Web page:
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Subject: Re: tangent space for normal mapping



Thank you again. Now I'm trying to make my shader work just to see what
happens. Unlukily it seems that when I use glEnableVertexAttribArrayARB for
my tangent vectors, as soon as the shader tries to use it the renderer stop
and refuses to render (the frames freezes). But this is a question for some
other place :-) Thank you again!

"Dave Eberly" ha scritto nel messaggio
news:vuN8g.1258$x4.1233@newsread3.news.pas.earthlink.net...
> "halex2000" wrote in message
> news:KdN8g.5959$b5.100193@twister2.libero.it...
>>> Now regarding your variation. Have you guarded against the
>>> tangents averaging to zero (or nearly zero)?
>> Could that happen? Before averaging all the tangents are normalized...
>
> What if one of the tangents is (1,0,0) and another (-1,0,0)?
> This is an unlikely when you use texture coordinates as the
> surface parameters, assuming the artist has arranged for the
> texture image not to fold over on itself, but it is something
> you might want to worry about. The source code I posted
> earlier does check for degenerate behavior.
>
>> Currently I'm using Gram-Schmidt to orthogonalize.
>
> If you were to start with N in the Gram-Schmidt process, you
> would project out the N component of T. Then you would'
> project out the N and T components from B. This produces
> the same results as my approach, except that I just compute
> B as a cross product, not by projecting out components.
>
> If you start with T and project out the T component of N,
> then you probably will have different results. Gram-Schmidt
> is dependent on the order in which you process the vectors.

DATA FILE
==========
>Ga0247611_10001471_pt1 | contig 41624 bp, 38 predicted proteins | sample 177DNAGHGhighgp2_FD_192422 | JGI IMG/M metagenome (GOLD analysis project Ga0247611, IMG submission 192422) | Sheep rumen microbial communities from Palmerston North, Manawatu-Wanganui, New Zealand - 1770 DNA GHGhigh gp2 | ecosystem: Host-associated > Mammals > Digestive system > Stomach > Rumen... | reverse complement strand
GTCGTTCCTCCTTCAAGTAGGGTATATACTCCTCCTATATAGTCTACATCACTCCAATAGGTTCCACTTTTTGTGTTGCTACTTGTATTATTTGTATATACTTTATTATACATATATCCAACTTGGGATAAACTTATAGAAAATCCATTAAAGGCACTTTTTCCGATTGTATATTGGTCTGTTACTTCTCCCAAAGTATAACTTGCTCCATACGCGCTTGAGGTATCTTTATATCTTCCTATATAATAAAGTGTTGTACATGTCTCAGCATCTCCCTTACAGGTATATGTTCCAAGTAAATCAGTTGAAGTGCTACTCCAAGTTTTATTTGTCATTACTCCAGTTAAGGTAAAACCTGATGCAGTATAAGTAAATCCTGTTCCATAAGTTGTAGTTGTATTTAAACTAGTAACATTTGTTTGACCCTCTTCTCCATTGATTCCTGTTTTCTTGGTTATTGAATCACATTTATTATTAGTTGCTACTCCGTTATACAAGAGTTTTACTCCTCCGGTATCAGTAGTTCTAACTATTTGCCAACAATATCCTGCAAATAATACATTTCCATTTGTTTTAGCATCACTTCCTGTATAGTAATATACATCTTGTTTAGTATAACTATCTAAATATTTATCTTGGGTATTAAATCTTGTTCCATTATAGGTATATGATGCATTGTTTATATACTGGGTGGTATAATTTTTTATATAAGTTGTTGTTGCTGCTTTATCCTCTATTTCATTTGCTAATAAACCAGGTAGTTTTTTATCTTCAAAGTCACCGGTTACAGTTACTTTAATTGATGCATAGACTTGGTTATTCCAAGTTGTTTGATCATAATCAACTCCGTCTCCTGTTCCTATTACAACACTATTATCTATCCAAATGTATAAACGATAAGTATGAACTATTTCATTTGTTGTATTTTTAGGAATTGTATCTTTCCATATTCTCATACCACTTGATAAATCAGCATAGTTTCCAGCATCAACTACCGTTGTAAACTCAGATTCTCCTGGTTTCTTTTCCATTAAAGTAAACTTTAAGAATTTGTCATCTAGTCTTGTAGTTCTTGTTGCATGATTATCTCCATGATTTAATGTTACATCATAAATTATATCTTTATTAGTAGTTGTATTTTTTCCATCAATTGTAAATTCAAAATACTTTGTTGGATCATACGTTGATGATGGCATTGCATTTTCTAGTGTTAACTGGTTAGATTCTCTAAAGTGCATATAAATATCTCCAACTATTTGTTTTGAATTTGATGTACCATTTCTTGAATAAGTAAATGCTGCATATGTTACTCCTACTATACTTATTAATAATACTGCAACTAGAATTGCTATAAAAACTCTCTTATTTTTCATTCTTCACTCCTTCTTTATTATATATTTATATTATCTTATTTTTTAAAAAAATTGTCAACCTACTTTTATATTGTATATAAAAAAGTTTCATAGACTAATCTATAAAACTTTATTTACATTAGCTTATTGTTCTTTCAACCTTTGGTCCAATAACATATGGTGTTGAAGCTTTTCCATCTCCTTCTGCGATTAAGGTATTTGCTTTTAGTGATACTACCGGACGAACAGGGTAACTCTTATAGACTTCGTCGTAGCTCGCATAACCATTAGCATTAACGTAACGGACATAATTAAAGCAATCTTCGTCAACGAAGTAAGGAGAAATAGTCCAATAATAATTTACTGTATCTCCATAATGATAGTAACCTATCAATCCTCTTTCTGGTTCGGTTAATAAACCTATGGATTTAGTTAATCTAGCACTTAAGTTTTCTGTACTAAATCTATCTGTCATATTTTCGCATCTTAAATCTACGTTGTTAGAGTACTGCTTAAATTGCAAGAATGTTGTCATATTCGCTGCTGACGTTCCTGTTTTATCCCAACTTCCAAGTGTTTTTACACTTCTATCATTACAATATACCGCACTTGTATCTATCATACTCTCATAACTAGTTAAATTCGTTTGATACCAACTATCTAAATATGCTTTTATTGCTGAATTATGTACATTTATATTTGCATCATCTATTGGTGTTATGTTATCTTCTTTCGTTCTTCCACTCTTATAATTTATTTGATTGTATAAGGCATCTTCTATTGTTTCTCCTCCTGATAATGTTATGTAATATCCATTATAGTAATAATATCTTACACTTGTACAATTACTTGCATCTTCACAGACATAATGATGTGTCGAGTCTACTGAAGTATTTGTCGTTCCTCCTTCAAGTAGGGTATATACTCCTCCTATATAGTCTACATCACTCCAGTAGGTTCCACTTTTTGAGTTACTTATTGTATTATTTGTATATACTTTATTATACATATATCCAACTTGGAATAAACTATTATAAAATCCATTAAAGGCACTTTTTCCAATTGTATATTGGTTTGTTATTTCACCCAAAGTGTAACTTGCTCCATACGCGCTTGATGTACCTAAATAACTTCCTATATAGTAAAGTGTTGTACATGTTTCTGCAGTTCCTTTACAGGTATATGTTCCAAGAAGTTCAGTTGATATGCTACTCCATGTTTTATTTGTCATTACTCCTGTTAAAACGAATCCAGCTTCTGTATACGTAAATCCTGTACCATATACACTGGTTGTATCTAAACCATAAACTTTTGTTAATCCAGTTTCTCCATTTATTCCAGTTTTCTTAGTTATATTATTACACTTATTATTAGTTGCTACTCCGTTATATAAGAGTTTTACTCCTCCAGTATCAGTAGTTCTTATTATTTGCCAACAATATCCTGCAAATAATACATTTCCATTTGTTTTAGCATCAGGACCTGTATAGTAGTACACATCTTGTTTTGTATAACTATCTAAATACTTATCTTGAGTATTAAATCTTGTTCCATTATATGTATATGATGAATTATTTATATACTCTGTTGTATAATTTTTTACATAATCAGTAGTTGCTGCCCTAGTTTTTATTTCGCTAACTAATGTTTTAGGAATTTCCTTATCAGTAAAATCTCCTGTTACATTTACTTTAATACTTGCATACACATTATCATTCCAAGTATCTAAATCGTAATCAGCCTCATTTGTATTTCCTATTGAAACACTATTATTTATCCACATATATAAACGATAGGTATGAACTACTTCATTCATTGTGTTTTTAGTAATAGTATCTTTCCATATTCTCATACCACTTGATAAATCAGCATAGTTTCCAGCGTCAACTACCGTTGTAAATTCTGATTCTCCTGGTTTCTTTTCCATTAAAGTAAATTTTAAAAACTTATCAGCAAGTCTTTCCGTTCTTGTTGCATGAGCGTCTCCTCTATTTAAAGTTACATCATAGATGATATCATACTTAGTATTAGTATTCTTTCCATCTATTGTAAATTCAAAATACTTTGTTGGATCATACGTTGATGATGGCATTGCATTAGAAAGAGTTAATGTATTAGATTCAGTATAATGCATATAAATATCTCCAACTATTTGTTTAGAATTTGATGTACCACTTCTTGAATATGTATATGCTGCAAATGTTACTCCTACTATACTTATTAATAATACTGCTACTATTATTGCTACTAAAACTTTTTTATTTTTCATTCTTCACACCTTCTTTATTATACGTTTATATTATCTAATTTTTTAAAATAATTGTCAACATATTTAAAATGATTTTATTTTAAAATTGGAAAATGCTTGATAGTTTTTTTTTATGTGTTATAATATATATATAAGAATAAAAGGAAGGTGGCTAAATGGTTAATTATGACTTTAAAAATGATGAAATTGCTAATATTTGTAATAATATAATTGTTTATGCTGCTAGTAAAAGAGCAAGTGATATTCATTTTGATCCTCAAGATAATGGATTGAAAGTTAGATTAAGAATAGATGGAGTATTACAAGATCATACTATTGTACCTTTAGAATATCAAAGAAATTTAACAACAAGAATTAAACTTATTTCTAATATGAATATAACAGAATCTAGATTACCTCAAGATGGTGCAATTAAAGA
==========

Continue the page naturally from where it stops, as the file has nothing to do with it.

>
>> I've have some problems in figuring out exactly what happens. For
>> example, we are talking about tangent space (normal maps normals are
>> defined here), but the normals on my mesh are defined in object space. I
>> suppose that after orthogonalization, also tangent and bitangent are
>> defined here...
>
> I build my coordinate frame in "object space"; I tend to call it
> "model space". By implication, the normal and tangents are
> in "object space". The use of the term "tangent space" regarding
> shaders has been abused, just like folks use to say "binormal"
> instead of "bitangent". (Note to CG folks: How many more
> terms containing the words "space" or "map" are y'all going to
> invent :)
>
> You can build the coordinate frame in other spaces if those
> are natural to the algorithm you are implementing. You can
> pass matrix transformations as shader constants and apply
> them as needed. My goal in writing vertex shaders is to minimize
> the amount of transforming done by the program.
>
>> In addition, I was not able to find the answer to my question: when I
>> build the inverse of my TBN matrix, can I just transpose it?
>
> Yes. The matrix is orthogonal since {T,B,N} is an orthonormal
> set of vectors. Thus, its transpose is its inverse.
>
> --
> Dave Eberly
> http://www.geometrictools.com
>
>



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